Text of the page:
"The Moscow Times" о проекте РМЭС
Издание "The Moscow Times" в очередной раз обратило свое внимание к нашему проекту и посвятило РМЭС новую статью.
Газета выпускается на английском языке, можно почитать как в оригинале на сайте "The Moscow Times", так и ниже полную копию:
A Moscow School That Turns Frogs into Princes
By Houssam Alissa Aug. 04 2015 20:05
Shy young lads frightened of the fairer sex, brash businessmen with little free time for traditional courtship, married men in their 40s looking to snap up a few lovers on the sly — all manner of male disciples flock to RMES (Russian Model for Effective Seduction) training courses to have the inner secrets of the seduction arts revealed to them.
But the key to success isn't a good pickup line.
Running for its 13th year, and having led training in over 87 cities worldwide, RMES offers "Basic" and "Master" level courses teaching what many believe to be unteachable.
Potential new students may be skeptical of RMES' claims that their techniques can guarantee successful seduction. Can they really date models without looking like Brad Pitt or lavishing them with riches? The "former pupils" segment of the introductory slideshow puts these questions to rest. Slide by slide, "before" photos show scruffy, ill-clothed men. The "after" photos depict suave, dashing men, posing in swanky clubs with a gorgeous woman hanging on each arm.
But there's no magic bullet involved, RMES staff say. "The main focus of our teaching," trainer Denis Shalnov told The Moscow Times, "is on how to become a better man." A major part of this, he explained, is helping men get over their fear of women, and teaching them to communicate with them in a genuine and confident manner. "There are four key factors in being able to attract a woman," Shalnov explained. "Your appearance, how you feel, how you speak, and what you say." The last two are often key stumbling points for men attempting to attract a woman.
"One of the biggest mistakes men make," trainer Petr Kuznetsov said in an interview, "is to think that women are the same as men. But we have a different mentality, a different language. We're just different."
In addition to training in body language, vocal tonality, conversational technique, the RMES trainers — all of whom have diplomas in psychology — teach more specific methods of seduction. A four-hour seminar lectures men on how to successfully pick up women in nightclubs. The students eagerly jot down advice on how to dress, how to get correctly psyched up, how to pre-party, how to get past face control. Trainer Sergei Bogdanov schools them on how to conduct themselves in a club. They are advised not to dance unless they are able to. They are taught to initiate conversation with a woman sincerely, avoiding the use of scripted openers. They are taught hacks to overcome their fear of approach and how to persuade a woman to come home with them that night. They are even taught how to have sex with a woman they have just met.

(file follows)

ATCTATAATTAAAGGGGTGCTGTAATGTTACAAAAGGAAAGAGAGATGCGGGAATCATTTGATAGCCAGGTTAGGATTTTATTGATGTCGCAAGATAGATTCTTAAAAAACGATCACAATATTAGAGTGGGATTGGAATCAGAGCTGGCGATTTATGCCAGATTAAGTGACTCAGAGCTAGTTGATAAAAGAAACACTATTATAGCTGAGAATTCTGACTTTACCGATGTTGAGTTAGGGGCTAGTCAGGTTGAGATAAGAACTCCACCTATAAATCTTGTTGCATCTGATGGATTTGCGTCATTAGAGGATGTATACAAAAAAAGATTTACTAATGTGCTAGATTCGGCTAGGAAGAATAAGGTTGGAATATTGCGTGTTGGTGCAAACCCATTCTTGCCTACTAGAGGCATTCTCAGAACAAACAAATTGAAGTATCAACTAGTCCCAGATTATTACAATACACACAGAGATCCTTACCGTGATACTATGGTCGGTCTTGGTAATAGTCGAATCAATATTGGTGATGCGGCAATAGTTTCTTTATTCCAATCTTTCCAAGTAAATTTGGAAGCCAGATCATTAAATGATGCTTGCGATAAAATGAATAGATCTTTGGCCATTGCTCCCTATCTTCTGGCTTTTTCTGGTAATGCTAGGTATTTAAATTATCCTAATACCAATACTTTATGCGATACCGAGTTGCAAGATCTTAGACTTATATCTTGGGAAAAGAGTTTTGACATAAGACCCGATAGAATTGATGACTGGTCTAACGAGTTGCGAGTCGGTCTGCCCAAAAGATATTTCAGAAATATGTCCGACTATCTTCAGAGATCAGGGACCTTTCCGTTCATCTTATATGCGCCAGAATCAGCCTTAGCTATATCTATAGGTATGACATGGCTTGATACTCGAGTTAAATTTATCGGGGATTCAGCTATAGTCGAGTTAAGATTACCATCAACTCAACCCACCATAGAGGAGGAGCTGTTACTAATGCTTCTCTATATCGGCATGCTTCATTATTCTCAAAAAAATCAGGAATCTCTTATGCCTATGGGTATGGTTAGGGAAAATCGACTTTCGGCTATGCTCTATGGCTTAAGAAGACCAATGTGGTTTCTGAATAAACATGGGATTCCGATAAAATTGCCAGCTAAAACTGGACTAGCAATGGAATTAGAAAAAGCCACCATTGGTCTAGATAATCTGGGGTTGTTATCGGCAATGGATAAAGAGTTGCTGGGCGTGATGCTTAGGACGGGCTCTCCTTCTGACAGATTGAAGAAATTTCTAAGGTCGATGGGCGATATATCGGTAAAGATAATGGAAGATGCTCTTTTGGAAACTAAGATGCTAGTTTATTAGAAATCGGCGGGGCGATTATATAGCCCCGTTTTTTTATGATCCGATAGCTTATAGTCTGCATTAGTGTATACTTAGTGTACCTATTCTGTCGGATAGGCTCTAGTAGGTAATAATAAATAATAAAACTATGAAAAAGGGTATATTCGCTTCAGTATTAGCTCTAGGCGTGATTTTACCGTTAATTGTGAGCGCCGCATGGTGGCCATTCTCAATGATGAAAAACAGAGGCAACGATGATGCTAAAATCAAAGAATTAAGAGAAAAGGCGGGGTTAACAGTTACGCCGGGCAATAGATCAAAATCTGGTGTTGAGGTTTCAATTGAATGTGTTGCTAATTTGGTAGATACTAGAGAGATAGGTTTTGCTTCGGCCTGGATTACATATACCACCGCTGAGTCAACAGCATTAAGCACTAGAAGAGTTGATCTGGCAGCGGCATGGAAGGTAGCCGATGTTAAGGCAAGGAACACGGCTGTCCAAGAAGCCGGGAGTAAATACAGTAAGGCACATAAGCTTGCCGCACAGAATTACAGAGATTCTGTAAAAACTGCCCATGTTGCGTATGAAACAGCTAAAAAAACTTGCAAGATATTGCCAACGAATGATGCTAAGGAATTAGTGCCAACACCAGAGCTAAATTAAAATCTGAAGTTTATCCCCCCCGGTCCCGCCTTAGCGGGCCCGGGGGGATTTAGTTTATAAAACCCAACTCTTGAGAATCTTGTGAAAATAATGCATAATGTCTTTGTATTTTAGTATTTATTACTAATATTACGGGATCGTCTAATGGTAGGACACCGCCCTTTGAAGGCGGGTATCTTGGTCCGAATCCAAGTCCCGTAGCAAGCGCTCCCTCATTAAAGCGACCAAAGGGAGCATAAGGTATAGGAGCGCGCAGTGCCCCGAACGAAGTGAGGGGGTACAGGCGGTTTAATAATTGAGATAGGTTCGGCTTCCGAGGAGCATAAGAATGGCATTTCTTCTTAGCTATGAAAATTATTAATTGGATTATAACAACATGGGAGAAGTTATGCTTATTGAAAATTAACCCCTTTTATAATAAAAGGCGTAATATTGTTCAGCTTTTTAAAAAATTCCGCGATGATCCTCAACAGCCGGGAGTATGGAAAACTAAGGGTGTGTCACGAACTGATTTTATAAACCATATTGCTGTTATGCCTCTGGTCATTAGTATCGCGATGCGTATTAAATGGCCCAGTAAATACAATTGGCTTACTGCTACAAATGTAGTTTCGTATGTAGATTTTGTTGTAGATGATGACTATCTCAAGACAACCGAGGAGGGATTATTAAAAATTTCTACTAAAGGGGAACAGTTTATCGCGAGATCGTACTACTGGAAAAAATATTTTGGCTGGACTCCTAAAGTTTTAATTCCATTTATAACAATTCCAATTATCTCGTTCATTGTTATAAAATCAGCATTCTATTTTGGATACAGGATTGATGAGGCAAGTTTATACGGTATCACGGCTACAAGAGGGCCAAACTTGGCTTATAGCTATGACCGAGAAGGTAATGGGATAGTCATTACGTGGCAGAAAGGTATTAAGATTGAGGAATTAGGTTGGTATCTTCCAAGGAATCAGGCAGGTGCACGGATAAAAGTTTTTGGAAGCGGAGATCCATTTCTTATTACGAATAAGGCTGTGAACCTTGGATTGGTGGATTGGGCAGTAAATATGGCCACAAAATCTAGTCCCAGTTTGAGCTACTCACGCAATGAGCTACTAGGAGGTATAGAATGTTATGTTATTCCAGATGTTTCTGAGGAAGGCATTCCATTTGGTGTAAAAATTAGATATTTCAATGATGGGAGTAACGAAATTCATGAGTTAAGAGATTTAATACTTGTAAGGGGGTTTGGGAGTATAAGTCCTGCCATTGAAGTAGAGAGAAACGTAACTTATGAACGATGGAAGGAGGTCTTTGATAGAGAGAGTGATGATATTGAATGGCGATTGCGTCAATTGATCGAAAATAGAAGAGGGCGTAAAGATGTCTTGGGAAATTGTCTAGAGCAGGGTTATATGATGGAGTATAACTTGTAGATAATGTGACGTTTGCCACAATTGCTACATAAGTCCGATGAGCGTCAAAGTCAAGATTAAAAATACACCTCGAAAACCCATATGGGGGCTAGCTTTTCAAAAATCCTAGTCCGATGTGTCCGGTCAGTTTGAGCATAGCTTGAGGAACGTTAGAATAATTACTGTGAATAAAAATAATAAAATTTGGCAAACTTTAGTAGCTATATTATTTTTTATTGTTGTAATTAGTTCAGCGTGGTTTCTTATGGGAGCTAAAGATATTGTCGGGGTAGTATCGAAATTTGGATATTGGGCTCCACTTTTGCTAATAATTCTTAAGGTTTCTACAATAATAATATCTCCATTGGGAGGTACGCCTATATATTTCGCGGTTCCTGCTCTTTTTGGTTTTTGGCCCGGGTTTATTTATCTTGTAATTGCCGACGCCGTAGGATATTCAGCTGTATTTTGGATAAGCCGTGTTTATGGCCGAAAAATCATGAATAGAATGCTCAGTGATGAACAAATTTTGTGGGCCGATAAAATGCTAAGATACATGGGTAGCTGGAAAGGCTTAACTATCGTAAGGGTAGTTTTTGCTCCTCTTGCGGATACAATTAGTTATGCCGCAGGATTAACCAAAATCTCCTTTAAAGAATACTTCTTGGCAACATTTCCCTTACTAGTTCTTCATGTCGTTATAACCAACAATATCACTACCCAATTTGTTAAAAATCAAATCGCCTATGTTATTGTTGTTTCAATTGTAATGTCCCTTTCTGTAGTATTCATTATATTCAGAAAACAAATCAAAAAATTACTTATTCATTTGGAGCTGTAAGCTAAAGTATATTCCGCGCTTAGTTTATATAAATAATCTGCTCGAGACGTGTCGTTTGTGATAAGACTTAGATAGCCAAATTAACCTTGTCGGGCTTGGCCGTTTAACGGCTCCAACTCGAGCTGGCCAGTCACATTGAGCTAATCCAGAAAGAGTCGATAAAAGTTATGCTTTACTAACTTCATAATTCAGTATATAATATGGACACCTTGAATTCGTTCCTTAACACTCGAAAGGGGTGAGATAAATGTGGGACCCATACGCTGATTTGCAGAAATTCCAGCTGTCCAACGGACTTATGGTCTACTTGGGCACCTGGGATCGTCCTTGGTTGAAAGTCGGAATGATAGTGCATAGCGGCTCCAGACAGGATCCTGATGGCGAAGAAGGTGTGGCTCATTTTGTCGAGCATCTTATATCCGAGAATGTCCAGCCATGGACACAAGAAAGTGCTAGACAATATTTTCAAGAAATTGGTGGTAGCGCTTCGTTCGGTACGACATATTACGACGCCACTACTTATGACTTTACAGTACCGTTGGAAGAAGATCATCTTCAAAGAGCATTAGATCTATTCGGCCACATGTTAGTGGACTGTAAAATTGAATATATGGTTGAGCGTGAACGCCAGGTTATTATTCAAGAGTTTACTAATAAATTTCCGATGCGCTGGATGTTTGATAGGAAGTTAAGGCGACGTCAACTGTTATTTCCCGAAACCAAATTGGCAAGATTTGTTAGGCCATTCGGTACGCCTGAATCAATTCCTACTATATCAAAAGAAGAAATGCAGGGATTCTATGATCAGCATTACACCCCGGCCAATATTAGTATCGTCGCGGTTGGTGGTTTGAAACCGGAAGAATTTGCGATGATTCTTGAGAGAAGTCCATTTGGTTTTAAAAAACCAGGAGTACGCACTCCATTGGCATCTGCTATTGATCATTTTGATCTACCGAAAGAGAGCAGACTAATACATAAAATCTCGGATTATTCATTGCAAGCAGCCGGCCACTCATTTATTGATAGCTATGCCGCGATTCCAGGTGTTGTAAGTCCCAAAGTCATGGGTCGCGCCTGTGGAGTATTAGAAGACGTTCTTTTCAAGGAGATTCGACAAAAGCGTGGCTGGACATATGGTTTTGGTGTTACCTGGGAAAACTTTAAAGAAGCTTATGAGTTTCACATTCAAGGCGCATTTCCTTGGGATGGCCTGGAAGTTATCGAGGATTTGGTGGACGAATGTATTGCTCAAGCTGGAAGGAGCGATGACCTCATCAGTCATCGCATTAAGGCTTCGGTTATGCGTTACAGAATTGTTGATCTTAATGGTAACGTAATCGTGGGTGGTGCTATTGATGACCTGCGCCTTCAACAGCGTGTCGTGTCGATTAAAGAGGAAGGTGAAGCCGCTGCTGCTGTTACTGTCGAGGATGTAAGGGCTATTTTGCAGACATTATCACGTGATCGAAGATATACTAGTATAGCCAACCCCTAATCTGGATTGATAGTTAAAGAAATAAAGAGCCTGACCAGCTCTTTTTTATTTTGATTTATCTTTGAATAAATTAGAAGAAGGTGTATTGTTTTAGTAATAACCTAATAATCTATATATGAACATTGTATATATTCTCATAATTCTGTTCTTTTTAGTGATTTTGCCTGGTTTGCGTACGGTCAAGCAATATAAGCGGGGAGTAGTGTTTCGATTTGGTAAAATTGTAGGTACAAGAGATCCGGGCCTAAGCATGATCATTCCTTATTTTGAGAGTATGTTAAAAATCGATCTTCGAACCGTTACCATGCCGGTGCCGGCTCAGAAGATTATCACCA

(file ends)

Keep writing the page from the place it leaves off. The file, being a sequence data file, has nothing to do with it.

For a modest price, students get the opportunity to put the theory into practice before the mentors during an in-field workshop at Moscow's Jagger club. A table is booked, limousines wait outside, and at 1 a.m., the trainers tell them their missions for the night. Some are simple: chat with a girl and make her smile once during the interaction (do this with four girls). Others are harder: get a girl to make out with you for a photo, or to join you for a late-night limo ride. "Out of 20 guys, about six or seven had sex with a girl that night," Bogdanov said of July's workshop. "That's a good result; most of them had never had sex with a girl from a club before."
Despite the marketing emphasis on seduction, RMES trainers eschew the term "pickup" to describe what they teach. This is partly because RMES offers a variety of training, such as business communication and relationship coaching. "Teaching men how to meet women is only part of what we do now," Shalnov explained.
Moreover, for many people the term "pickup" has a negative connotation, associated with companies and trainers whose teachings are seen to be misogynistic and immoral.
As Bogdanov said, "There are many training courses out there which do teach you bad things. I call it 'The Dark Side.' We teach men to love and respect women and to do everything to ensure that the woman has a good time too."
Nor, according to Shalnov, does RMES advocate manipulating or lying to women. "We teach men not to lie to women," he explains. "Lying is not an effective strategy, nor is it correct behavior." The one exception to this rule is the trainers' non-judgmental stance toward men who are looking to cheat on their wives or girlfriends. "To each his own," they say.
Several of the trainers themselves are now in happy, long-term relationships, and attribute this to their own passage through RMES training, which gave them the skills and confidence they needed to finally find and win over the right woman. Bogdanov is one such example, and strongly urges men to develop themselves and improve as individuals. "The ability to attract people isn't just a couple of skills," he said. "It's your whole life."
RMES courses are conducted in Russian, but individual coaching is available in English. See rmes.ru for details.
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